Hello and welcome to another edition of the Weekender. I know there were a lot of things cancelled today because of the weather. For those of us that got to stay in, it was a great day for doing a whole lot of nothing. There’s some great stuff coming up this weekend, but in the spirit of the lazy snow day I’ve decided to lean heavily on the words of others in this edition so I can get back to sipping tea and watching bad TV on Netflix. See you this weekend!
Benjamin Nugent // Prairie Lights // 7:00 PM // Free
From the Prairie Lights website:
Benjamin Nugent will read from his debut novel, Good Kids. Ben Nugent is the critically acclaimed author of American Nerd. Good Kids is a romantic tragicomedy about a teenage boy and girl who discover his dad is having an affair with her mom. At fifteen, Josh Paquette and Khadijah Silverglate-Dunn catch Josh’s father and Khadijah’s mother kissing in a natural foods store. As both of their families fall apart, the teenagers sign a pact never to cheat on anyone, ever. They have no problem keeping the vow—until they meet again at twenty-eight, both struggling with career and identity, and both engaged to other people.
Benjamin Nugent’s nonfiction has appeared in The New York Times, The Washington Post, Time magazine, and n+1, and his fiction has appeared in Tin House. He holds an MFA in fiction from the Iowa Writers’ Workshop, where he was an Iowa Arts fellow. Director of Creative Writing at Southern New Hampshire University, he teaches fiction and nonfiction in its MFA and undergraduate programs. He grew up in Amherst, Massachusetts.
Java Blend w. The Uniphonics // Java House // 2:00 PM // Free
Iowa City’s premier hip hop/funk band, The Uniphonics, take the stage at the Java House as this week’s Java Blend show.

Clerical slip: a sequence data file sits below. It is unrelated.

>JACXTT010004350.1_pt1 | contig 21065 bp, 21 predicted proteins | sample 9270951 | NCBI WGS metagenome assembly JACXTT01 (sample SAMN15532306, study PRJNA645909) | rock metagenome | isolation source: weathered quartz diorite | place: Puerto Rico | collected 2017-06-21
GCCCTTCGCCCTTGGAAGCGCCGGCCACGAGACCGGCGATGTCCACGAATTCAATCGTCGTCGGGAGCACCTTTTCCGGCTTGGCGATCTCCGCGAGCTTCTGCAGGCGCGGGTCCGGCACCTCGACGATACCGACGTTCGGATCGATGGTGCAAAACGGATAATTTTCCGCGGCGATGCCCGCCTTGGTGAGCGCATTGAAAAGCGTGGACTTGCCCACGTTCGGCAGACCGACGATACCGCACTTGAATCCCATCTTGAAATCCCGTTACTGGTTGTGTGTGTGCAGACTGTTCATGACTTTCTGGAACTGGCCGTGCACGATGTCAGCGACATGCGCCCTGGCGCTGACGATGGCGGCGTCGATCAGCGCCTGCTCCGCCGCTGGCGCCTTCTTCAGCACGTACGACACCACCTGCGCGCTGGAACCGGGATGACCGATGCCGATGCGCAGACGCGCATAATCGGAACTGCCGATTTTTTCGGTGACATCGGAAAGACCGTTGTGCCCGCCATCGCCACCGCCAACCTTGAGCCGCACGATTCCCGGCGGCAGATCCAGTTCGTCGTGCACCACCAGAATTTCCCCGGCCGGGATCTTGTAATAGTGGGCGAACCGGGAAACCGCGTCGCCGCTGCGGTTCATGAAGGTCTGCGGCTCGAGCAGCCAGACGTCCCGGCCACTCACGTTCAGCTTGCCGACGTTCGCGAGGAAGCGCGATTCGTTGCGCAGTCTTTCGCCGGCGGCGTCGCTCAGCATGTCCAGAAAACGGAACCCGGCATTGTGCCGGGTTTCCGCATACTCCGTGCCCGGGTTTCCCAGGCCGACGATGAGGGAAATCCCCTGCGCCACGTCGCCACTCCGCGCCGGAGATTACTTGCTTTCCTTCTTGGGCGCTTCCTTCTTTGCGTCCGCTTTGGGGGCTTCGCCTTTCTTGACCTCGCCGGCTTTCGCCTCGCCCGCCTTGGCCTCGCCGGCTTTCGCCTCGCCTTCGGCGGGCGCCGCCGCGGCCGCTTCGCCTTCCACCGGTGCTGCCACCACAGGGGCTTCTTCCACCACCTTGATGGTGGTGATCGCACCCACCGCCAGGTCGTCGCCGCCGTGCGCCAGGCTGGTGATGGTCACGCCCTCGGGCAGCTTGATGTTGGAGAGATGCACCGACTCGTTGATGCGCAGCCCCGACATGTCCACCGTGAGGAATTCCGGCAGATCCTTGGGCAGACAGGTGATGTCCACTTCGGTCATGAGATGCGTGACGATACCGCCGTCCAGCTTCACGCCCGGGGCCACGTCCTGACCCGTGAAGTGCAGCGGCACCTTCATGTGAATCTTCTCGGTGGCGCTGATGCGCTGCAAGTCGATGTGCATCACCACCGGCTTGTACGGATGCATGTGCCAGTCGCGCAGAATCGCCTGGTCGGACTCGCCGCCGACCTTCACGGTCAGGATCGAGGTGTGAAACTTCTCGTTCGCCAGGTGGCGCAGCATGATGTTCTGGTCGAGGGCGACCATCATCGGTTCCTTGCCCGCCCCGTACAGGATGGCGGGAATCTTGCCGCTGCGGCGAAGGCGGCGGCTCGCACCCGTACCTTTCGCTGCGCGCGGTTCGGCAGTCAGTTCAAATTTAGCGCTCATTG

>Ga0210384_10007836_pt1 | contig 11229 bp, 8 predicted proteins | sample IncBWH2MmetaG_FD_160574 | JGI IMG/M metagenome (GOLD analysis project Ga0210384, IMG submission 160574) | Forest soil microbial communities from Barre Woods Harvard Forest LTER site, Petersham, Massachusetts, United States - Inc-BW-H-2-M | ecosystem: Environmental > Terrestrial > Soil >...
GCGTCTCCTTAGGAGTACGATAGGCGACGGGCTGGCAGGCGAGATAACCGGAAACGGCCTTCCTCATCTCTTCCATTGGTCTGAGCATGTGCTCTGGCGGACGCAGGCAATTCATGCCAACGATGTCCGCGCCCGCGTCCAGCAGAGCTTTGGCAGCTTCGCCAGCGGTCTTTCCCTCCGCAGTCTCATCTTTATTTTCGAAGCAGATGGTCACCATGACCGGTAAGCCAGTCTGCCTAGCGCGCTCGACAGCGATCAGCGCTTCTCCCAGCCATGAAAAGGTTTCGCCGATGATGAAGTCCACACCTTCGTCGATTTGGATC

Java Blend is a free and open to the public, and takes place in the back of the Java House. Each performance is recorded and broadcast on Iowa Public Radio.
The Exit Interview // Riverside Theatre // 7:30 PM // (See Riverside Website for Ticketing Info)
From the Riverside Theatre:
Inspired by a story that news reporters in Melbourne, Australia called ‘miraculous’, an infant in a baby carriage falling under a commuter train and surviving with only a scratch to the head, playwright William Missouri Downs began to question luck in a metaphysical context, writing what he calls a “philosophical comedy”.
In the play, Professor Dick Fig is suddenly fired from his untenured position. Being forced to endure a tedious exit interview with Eunice, the idealistic and religious human resources administrator, is only the beginning of Dick Fig’s troubles. An emergency alert system has just announced that a masked gunman is roaming their college campus and is quickly approaching the building where the exit interview is unraveling.
Because Eunice’s room is situated across from the cheer captain’s office, unexpected, rambunctious cheerleaders appear throughout the show, providing ample comic relief in the play. Peppered by short sketches of flash backs, mock commercials, odd conversations and other comedic jewels, the play stays excitingly thought-provoking. Theatrical effects such as projection, rock music and lights keep you at the edge of your seat. And if that isn’t enough fun, six actors play 26 wildly different characters. This is a show you’ll remember.
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Dick Prall w. Dave Tamkin // The Mill // 9:00 PM // $12 Adv., $15 Day Of